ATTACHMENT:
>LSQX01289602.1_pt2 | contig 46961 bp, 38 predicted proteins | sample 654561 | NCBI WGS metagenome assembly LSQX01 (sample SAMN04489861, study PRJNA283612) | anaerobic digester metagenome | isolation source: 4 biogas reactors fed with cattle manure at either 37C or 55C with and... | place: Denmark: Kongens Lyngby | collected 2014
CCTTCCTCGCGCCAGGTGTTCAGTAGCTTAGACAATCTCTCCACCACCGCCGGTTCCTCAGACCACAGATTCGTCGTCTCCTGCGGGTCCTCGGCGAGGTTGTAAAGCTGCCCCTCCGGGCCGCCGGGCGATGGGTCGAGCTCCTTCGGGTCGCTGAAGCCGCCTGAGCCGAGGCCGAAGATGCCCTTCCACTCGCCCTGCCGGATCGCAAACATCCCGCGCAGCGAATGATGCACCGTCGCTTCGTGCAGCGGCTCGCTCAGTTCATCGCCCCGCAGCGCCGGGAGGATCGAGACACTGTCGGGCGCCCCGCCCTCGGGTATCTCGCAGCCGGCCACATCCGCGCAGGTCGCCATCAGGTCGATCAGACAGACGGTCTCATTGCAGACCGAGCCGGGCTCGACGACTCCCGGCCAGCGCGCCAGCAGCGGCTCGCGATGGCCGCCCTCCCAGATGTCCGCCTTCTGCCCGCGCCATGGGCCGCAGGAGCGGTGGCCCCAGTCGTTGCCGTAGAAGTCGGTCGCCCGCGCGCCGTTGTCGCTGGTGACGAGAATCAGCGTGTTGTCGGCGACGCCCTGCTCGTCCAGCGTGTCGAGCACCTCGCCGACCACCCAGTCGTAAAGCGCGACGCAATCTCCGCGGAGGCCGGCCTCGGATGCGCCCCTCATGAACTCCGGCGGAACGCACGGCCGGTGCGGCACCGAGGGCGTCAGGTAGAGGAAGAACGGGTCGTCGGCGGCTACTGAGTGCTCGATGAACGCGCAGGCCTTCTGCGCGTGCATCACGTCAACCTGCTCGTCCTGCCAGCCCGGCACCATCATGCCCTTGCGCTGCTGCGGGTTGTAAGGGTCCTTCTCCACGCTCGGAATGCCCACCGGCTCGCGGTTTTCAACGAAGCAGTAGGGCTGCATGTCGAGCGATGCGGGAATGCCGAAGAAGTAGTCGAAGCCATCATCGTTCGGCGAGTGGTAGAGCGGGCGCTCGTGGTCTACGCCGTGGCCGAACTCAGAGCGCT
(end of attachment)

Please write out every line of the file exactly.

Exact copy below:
>LSQX01289602.1_pt2 | contig 46961 bp, 38 predicted proteins | sample 654561 | NCBI WGS metagenome assembly LSQX01 (sample SAMN04489861, study PRJNA283612) | anaerobic digester metagenome | isolation source: 4 biogas reactors fed with cattle manure at either 37C or 55C with and... | place: Denmark: Kongens Lyngby | collected 2014
CCTTCCTCGCGCCAGGTGTTCAGTAGCTTAGACAATCTCTCCACCACCGCCGGTTCCTCAGACCACAGATTCGTCGTCTCCTGCGGGTCCTCGGCGAGGTTGTAAAGCTGCCCCTCCGGGCCGCCGGGCGATGGGTCGAGCTCCTTCGGGTCGCTGAAGCCGCCTGAGCCGAGGCCGAAGATGCCCTTCCACTCGCCCTGCCGGATCGCAAACATCCCGCGCAGCGAATGATGCACCGTCGCTTCGTGCAGCGGCTCGCTCAGTTCATCGCCCCGCAGCGCCGGGAGGATCGAGACACTGTCGGGCGCCCCGCCCTCGGGTATCTCGCAGCCGGCCACATCCGCGCAGGTCGCCATCAGGTCGATCAGACAGACGGTCTCATTGCAGACCGAGCCGGGCTCGACGACTCCCGGCCAGCGCGCCAGCAGCGGCTCGCGATGGCCGCCCTCCCAGATGTCCGCCTTCTGCCCGCGCCATGGGCCGCAGGAGCGGTGGCCCCAGTCGTTGCCGTAGAAGTCGGTCGCCCGCGCGCCGTTGTCGCTGGTGACGAGAATCAGCGTGTTGTCGGCGACGCCCTGCTCGTCCAGCGTGTCGAGCACCTCGCCGACCACCCAGTCGTAAAGCGCGACGCAATCTCCGCGGAGGCCGGCCTCGGATGCGCCCCTCATGAACTCCGGCGGAACGCACGGCCGGTGCGGCACCGAGGGCGTCAGGTAGAGGAAGAACGGGTCGTCGGCGGCTACTGAGTGCTCGATGAACGCGCAGGCCTTCTGCGCGTGCATCACGTCAACCTGCTCGTCCTGCCAGCCCGGCACCATCATGCCCTTGCGCTGCTGCGGGTTGTAAGGGTCCTTCTCCACGCTCGGAATGCCCACCGGCTCGCGGTTTTCAACGAAGCAGTAGGGCTGCATGTCGAGCGATGCGGGAATGCCGAAGAAGTAGTCGAAGCCATCATCGTTCGGCGAGTGGTAGAGCGGGCGCTCGTGGTCTACGCCGTGGCCGAACTCAGAGCGCT